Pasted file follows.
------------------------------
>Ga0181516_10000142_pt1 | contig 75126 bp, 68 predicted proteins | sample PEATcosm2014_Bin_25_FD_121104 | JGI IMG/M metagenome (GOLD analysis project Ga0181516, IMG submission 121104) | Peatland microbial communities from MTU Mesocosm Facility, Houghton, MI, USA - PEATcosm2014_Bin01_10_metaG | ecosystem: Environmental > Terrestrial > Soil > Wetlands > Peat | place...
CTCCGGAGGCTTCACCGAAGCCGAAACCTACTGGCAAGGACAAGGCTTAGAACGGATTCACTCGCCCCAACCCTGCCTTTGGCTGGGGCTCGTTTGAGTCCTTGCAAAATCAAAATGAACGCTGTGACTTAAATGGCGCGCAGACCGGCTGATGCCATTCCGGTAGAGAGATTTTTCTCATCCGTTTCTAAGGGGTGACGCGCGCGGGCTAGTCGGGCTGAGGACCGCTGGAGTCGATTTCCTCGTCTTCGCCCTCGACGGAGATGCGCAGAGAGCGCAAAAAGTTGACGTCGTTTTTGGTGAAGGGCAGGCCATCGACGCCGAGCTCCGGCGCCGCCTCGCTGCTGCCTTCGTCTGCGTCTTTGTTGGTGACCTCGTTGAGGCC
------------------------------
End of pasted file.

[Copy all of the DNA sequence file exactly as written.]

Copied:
>Ga0181516_10000142_pt1 | contig 75126 bp, 68 predicted proteins | sample PEATcosm2014_Bin_25_FD_121104 | JGI IMG/M metagenome (GOLD analysis project Ga0181516, IMG submission 121104) | Peatland microbial communities from MTU Mesocosm Facility, Houghton, MI, USA - PEATcosm2014_Bin01_10_metaG | ecosystem: Environmental > Terrestrial > Soil > Wetlands > Peat | place...
CTCCGGAGGCTTCACCGAAGCCGAAACCTACTGGCAAGGACAAGGCTTAGAACGGATTCACTCGCCCCAACCCTGCCTTTGGCTGGGGCTCGTTTGAGTCCTTGCAAAATCAAAATGAACGCTGTGACTTAAATGGCGCGCAGACCGGCTGATGCCATTCCGGTAGAGAGATTTTTCTCATCCGTTTCTAAGGGGTGACGCGCGCGGGCTAGTCGGGCTGAGGACCGCTGGAGTCGATTTCCTCGTCTTCGCCCTCGACGGAGATGCGCAGAGAGCGCAAAAAGTTGACGTCGTTTTTGGTGAAGGGCAGGCCATCGACGCCGAGCTCCGGCGCCGCCTCGCTGCTGCCTTCGTCTGCGTCTTTGTTGGTGACCTCGTTGAGGCC